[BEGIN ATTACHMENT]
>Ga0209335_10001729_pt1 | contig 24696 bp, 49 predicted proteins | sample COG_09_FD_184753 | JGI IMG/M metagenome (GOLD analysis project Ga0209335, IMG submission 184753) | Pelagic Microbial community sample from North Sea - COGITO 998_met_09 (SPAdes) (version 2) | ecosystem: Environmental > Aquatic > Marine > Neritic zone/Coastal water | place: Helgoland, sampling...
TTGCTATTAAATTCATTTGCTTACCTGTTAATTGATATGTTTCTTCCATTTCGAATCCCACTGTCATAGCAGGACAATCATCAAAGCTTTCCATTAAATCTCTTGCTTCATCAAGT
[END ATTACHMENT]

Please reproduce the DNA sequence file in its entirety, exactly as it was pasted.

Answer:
>Ga0209335_10001729_pt1 | contig 24696 bp, 49 predicted proteins | sample COG_09_FD_184753 | JGI IMG/M metagenome (GOLD analysis project Ga0209335, IMG submission 184753) | Pelagic Microbial community sample from North Sea - COGITO 998_met_09 (SPAdes) (version 2) | ecosystem: Environmental > Aquatic > Marine > Neritic zone/Coastal water | place: Helgoland, sampling...
TTGCTATTAAATTCATTTGCTTACCTGTTAATTGATATGTTTCTTCCATTTCGAATCCCACTGTCATAGCAGGACAATCATCAAAGCTTTCCATTAAATCTCTTGCTTCATCAAGT